Pharmacology, part 4: Safe Medication Administration



Full Transcript: Pharmacology, part 4: Safe Medication Administration

Hi, I'm Cathy with Level Up RN. In this video, we will be talking about safe medication administration, including the rights of medication administration and medication administration best practices. At the end of the video, I'll be giving you guys a little quiz to test your knowledge of some of the key points I'll be covering. So definitely stay tuned for that. And I will be following along with our Level Up RN pharmacology flashcards. So if you have our flashcards, definitely pull those out so you can follow along with me and pay close attention to the bold red text on these cards, because those represent the most important facts that you are likely to get asked about on a nursing school exam.

In terms of the rights of safe medication administration, depending on what textbook or website you're looking at, you may see five rights of safe medication administration, up to 12 rights of safe medication administration. So it really varies across sources. There are kind of five core rights that you'll find that are common across all of these sources. And this includes the right patient, the right medication, the right dose, the right route, and the right time. Other rights that may be included in your textbook include the right patient education, the right for a patient to refuse their medication, the right nursing documentation, meaning charting, and then the right assessment before and after medication administration.

All right. Now that you have the rights of safe medication administration down, let's talk about some other best practices for medication administration. First of all, you want to identify your patient's allergies before you give them any medication. You should also question any illegible or incomplete medication order. Or if you see a prescription for a contraindicated medication or an inappropriate dose, definitely reach out to the provider to question those prescriptions. You only want to prepare medications for one patient at a time, and you only want to administer medications that you have personally prepared. There are also several high-alert medications that often require an independent double-check with another RN. So this may include heparin or insulin. And then another thing that's important to remember is that you never want to leave a medication at the patient's bedside.

So if you go in to give your patient a medication and they're like, "I don't really want to take it right now, you can just leave it here at the bedside." Nope, you don't want to do that. You bring it with you and then bring it back when the patient is willing to take that medication. And then finally, you need to complete an incident report for any medication error. And you never want to include this incident report in the patient's chart or refer to this incident report in the patient's chart because it's an internal document used for quality improvement at the facility. And better yet, how about no medication errors? Make sure you do your triple checks so you don't perform a medication error and harm your patient, and so you don't have to fill out one of those incident reports, which my understanding is not really a good time. So that is it for the material I'm going to cover in this video.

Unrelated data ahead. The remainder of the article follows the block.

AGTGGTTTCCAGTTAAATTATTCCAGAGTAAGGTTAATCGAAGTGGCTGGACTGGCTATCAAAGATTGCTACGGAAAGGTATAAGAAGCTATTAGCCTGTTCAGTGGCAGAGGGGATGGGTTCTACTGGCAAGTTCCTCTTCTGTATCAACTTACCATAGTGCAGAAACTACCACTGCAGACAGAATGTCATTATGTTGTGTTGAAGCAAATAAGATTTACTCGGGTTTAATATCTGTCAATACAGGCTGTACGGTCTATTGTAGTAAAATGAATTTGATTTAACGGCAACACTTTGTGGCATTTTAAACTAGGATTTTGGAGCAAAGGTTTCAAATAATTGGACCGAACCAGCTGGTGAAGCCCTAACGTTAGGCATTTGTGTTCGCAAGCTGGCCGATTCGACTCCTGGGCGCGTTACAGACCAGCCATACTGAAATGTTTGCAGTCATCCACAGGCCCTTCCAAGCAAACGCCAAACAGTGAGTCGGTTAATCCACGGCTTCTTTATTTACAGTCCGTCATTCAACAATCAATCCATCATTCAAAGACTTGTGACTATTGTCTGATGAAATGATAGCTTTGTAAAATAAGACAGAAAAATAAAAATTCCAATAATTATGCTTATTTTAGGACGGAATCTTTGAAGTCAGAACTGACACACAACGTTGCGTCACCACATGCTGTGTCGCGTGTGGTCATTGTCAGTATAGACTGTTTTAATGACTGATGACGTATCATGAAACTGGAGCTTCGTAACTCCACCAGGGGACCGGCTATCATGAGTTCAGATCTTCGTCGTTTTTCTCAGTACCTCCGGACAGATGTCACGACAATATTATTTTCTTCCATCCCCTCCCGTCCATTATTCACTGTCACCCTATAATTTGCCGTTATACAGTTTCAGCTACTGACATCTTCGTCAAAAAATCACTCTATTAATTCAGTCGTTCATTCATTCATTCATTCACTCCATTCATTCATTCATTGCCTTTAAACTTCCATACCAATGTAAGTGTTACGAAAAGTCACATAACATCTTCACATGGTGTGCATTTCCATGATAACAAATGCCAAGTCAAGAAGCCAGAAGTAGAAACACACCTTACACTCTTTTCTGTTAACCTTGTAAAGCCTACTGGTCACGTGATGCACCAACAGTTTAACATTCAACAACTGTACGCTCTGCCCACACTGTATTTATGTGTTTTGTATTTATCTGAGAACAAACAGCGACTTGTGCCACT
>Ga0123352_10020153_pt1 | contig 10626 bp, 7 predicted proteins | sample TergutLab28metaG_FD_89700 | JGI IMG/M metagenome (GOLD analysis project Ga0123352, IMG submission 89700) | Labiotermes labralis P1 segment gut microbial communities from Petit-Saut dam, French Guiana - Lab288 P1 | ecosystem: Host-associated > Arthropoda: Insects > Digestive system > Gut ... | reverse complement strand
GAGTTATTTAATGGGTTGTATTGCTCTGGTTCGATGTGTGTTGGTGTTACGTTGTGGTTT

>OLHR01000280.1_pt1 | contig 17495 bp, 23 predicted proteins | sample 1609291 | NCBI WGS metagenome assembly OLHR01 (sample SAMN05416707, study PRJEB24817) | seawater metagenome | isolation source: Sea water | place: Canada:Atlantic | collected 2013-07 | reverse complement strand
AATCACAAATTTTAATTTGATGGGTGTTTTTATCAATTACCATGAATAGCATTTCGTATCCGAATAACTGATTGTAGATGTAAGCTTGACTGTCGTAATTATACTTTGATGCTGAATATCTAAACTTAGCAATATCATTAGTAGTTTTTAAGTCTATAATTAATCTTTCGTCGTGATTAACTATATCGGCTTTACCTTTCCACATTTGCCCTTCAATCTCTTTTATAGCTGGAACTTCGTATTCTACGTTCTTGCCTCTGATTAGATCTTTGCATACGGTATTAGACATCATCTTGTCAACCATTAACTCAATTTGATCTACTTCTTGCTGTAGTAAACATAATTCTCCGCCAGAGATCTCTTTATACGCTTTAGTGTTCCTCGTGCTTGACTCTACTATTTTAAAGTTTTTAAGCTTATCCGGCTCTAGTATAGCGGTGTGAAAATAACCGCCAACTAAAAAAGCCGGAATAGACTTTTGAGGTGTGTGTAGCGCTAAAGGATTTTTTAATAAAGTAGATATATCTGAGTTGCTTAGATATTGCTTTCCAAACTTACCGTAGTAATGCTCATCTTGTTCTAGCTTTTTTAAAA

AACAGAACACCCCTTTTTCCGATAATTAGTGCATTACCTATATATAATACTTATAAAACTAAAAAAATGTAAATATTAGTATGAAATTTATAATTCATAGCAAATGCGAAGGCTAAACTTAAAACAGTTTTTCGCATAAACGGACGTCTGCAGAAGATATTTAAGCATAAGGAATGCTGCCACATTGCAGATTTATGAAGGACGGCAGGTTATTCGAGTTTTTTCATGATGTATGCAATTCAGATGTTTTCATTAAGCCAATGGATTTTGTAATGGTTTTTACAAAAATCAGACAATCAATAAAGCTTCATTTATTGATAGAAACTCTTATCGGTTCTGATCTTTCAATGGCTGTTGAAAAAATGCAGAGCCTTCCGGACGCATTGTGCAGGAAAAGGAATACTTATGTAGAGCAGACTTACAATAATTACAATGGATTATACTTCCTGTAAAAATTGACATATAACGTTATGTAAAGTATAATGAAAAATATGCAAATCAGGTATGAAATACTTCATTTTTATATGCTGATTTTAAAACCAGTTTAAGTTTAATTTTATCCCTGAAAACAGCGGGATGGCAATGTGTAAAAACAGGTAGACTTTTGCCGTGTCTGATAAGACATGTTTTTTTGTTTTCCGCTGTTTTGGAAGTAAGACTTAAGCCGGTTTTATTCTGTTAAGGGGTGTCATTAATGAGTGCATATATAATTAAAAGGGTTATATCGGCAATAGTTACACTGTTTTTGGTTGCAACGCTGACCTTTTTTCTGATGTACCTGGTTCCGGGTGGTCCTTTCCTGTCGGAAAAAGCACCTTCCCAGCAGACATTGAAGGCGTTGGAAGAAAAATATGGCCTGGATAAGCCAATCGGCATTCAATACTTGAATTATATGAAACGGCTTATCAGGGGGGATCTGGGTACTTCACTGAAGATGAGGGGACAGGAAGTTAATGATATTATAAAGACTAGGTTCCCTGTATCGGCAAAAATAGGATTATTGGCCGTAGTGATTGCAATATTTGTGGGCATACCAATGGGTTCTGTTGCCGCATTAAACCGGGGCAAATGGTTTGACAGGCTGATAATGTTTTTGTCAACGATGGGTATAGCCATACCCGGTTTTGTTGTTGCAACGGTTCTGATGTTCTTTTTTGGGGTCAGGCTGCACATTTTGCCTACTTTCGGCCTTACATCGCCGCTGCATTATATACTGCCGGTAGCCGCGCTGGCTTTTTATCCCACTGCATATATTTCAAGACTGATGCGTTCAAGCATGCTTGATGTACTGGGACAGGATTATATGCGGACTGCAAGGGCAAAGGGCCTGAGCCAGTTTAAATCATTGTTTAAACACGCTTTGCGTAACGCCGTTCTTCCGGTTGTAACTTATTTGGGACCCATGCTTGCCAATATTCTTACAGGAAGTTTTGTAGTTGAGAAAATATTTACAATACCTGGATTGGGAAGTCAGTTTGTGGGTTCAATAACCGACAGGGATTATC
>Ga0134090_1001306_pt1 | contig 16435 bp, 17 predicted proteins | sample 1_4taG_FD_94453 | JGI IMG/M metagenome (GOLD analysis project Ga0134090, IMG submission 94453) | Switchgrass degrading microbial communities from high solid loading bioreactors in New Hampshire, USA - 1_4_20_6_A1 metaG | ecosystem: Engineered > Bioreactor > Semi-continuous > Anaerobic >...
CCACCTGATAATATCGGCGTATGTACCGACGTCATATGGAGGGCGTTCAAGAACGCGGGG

Next up, we have a quiz. All right. It's time for a quiz. I've got three questions for you. First question. When administering a high-alert medication, an independent double-check should be performed with a second RN. True or false? The answer is true. Question number two. Low-risk medications may be left at the bedside for the patient to take at their preferred timing. True or false? The answer is false. Medications should not be left unsecured at the bedside. Question number three. If a medication error occurs, an incident report should be completed and included in the patient's medical record. True or false? The answer is false. An incident report should not be included in the patient's medical record or referred to in the patient's medical record. All right. That's it for this video. Take care and good luck with studying.

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